Festuca Ovina

Festuca Ovina Plant Information


Festuca Ovina grows in the following 48 states:

Alaska, Arizona, Colorado, Connecticut, District Of Columbia, Georgia, Idaho, Illinois, Indiana, Kansas, Kentucky, Maryland, Minnesota, Mississippi, Montana, Nebraska, New Hampshire, New Mexico, North Carolina, Oklahoma, Pennsylvania, South Carolina, South Dakota, Utah, Vermont, Wisconsin, Wyoming, Oregon, West Virginia, Alabama, California, Delaware, Iowa, Louisiana, Maine, Massachusetts, Michigan, Missouri, Nevada, New Jersey, New York, North Dakota, Ohio, Rhode Island, Tennessee, Texas, Virginia, Washington

Sheep's fescue or sheep fescue (Festuca ovina) is a species of grass. It is sometimes also known by the common name Hard Fescue; however, that name may also be used to refer to Festuca longifolia.

It is a perennial plant sometimes found in acidic ground, and in mountain pasture, throughout Europe (with the exception of some Mediterranean areas) and eastwards across much of Asia; it has also been introduced to North America.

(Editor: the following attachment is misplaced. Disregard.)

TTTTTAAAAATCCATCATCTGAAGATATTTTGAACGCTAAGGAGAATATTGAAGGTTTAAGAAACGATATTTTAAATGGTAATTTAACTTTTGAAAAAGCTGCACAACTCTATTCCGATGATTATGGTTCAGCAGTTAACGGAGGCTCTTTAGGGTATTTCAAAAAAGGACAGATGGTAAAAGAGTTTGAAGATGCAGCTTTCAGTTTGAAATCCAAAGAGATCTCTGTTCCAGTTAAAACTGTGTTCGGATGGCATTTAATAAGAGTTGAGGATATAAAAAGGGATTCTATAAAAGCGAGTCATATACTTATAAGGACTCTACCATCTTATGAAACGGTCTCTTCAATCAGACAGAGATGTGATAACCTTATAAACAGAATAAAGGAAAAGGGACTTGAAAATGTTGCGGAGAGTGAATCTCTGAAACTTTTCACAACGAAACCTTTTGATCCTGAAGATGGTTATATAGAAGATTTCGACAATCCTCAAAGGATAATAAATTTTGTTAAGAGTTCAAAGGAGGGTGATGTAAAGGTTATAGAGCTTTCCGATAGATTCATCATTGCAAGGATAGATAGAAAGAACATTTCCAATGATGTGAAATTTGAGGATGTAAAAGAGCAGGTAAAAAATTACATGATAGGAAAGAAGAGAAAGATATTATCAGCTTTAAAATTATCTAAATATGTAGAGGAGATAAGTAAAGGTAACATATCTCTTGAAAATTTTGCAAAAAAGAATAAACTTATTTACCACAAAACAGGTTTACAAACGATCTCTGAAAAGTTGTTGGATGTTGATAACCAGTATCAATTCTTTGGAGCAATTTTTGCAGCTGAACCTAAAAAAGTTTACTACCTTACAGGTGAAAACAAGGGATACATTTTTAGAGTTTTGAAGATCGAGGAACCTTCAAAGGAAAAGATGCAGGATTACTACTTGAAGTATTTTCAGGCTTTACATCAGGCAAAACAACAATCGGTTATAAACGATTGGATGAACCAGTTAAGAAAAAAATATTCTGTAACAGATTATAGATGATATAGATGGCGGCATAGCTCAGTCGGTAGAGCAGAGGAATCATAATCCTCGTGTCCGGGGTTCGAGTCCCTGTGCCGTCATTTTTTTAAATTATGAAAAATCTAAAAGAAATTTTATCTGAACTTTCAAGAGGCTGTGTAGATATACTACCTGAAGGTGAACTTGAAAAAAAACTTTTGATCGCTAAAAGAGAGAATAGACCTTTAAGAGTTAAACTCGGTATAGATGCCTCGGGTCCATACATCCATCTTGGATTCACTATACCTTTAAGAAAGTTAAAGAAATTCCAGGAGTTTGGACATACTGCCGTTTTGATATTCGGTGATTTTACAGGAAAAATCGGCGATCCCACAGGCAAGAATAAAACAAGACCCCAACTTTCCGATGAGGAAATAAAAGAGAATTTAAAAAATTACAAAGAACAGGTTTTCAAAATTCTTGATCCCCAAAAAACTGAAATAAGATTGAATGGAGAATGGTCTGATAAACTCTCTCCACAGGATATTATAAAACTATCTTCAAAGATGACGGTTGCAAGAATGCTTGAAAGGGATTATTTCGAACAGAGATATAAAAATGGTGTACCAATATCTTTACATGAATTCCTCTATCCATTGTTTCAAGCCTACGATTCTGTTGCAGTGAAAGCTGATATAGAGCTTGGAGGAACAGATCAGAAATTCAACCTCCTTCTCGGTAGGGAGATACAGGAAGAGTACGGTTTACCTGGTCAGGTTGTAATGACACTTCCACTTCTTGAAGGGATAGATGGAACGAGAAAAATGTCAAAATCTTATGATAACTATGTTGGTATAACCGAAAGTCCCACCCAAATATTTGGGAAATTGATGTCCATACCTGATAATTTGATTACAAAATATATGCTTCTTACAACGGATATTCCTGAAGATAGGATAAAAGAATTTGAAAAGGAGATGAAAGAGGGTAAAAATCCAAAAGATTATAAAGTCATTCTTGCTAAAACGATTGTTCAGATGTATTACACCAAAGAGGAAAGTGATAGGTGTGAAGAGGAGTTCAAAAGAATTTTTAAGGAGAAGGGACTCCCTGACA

It is classified under the British NVC community CG2, i.e. Festuca ovina - Avenula pratensis grassland, one of the calcicolous grassland communities.
Sheep's fescue is a densely tufted perennial grass. Its greyish-green leaves are short and bristle-like. The panicles are both slightly feathery and a bit one-sided. It flowers from May until June, and is wind-pollinated. It has no rhizomes.
This is one of the food plants for the caterpillars of several butterflies and moths, including the Gatekeeper and the Meadow Brown, the Small Heath, and the grass moth Agriphila inquinatella.
Sheep's fescue is a drought-resistant grass, commonly found on poor, well-drained mineral soil. It is sometimes used as a drought-tolerant lawn grass.
The great ability to adapt to poor soils is due to mycorrhizal fungi, which increase the absorption of water and nutrients and also are potential determinants of plant community structure. The symbiosis with fungi increases mineral, nitrogen and phosphate absorption, thanks to fungal hyphae that expand deeply in the soil and cover plant roots, increasing the exchange surface. The symbiosis also makes every plant interconnected with the surrounding plants, making possible the exchange of nutrients between plants far from each other.
More colourful garden varieties with blue-grey foliage are available.
The Gatekeeper Butterfly feeds on it.

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